One Pan Meal

One Pan MealMeals that can be created with a minimum of dishes dirtied are always good things. They tend to be simple, filling meals that are satisfying to consume.

One of my favorites is not only simple, it’s also incredibly inexpensive. It involves three, yes three, ingredients — potatoes, sausage, and sauerkraut. I try to have at least two meals a day that contain fermented foods. Lunch is easy, as I always have a fruit smoothie blended with yogurt. It should be somewhat obvious at this point that I’m a fan of pairing fermented grapes with dinner. Sometimes, a bit more of those helpful, little organisms that exist within fermented foods are desired. Not only can they give a dish more of a tang, more of a flavor profile, they can also make your gut happier. That’s when a good sauerkraut, kimchi, pickle, etc. is needed.

beerSince I’ve been suggesting perfect pairings to go with my weekly dish-of-choice, I thought I’d share what I drink with my humble — though incredibly satisfying — one pan meal. Beer, specifically Lost Coast’s Great White, my all-time favorite brew, is a perfect choice. It’s citrus-y with a spicy finish, pairs well with all of the flavors of the dish, and is light enough to not bog down the stomach.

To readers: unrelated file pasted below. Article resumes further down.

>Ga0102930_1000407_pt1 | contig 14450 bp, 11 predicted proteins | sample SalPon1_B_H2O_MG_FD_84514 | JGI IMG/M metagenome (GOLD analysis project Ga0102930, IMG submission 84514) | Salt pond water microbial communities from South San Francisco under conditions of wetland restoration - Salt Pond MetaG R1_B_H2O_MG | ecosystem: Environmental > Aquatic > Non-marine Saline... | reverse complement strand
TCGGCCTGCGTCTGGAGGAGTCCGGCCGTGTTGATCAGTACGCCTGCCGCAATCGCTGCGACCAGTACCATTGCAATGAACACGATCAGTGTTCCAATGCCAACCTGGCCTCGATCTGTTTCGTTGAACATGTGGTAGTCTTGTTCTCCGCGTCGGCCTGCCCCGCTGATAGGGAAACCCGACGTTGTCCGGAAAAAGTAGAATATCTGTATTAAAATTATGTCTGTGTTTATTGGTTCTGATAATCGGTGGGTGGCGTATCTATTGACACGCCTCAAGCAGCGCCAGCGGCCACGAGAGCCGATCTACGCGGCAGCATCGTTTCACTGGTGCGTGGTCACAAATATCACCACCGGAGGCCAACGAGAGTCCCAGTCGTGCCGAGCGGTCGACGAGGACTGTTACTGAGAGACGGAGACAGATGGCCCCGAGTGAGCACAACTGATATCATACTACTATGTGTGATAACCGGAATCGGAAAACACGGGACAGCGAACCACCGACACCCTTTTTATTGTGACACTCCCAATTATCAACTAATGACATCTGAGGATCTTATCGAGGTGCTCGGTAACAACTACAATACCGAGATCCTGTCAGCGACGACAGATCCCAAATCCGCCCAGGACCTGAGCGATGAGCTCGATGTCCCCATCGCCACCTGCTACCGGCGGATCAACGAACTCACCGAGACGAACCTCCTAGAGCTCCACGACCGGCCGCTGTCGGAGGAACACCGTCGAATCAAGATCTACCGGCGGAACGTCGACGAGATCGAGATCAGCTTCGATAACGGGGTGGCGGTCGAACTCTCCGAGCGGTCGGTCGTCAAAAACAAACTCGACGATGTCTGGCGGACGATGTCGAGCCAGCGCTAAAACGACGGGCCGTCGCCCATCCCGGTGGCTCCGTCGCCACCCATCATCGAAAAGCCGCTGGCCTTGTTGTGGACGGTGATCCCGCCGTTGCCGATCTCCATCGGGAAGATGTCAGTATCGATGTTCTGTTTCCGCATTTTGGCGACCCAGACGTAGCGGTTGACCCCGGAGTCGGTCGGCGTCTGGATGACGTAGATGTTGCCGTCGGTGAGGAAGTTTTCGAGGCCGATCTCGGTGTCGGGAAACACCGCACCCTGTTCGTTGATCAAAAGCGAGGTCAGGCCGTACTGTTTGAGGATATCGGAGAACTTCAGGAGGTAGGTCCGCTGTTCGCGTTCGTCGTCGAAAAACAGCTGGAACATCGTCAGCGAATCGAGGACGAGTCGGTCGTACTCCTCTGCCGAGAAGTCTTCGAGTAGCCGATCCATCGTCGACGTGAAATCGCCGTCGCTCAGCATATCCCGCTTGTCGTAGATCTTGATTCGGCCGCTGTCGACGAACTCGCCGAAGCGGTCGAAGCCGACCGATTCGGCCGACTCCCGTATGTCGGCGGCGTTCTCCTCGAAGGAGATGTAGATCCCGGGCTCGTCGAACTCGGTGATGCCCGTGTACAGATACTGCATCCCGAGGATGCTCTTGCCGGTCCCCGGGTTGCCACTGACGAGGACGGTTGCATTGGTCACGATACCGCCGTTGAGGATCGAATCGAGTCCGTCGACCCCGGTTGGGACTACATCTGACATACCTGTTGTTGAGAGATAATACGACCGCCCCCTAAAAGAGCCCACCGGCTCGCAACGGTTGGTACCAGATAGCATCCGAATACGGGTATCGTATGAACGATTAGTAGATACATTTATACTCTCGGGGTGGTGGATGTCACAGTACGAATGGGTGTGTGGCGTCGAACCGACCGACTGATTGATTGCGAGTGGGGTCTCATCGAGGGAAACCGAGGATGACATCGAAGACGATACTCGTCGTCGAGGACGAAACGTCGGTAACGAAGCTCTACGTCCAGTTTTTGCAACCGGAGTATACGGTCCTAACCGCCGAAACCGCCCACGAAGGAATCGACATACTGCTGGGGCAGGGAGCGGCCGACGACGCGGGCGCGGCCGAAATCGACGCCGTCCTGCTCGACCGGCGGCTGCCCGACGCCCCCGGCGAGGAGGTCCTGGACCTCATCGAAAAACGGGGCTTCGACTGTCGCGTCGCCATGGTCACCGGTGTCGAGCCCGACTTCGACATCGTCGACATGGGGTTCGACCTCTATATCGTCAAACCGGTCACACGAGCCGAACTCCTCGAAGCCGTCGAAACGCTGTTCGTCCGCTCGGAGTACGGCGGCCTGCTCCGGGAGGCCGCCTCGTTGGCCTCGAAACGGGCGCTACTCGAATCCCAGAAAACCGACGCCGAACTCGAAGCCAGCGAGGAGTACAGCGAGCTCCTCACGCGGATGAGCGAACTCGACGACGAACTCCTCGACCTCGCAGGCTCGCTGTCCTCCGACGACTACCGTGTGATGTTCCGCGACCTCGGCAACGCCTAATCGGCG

Just as I’ve found that I can eat fermented bread, I’ve found that I have no issues with beer. Here’s where you’d hear both a big, relieved sigh and a mighty, “Yahoo!” if I was hanging out with you irl.

 

A Super Simple One Pan Meal

serves 3-4 people

2 large Yukon Gold potatoes, cubed
2 bratwurst or other sausage of your choice
16 fl oz sauerkraut

Heat up a skillet over medium-high heat. Cook bratwurst until they’re beginning to brown slightly. Add potatoes and cook until potatoes are soft, up to 30 minutes. (If you purchased pre-cooked brats, cook potatoes first, then add sausage and brown.) Once potatoes are cooked, lower heat to how, add sauerkraut and keep in pan just long enough for it to warm. Serve right away.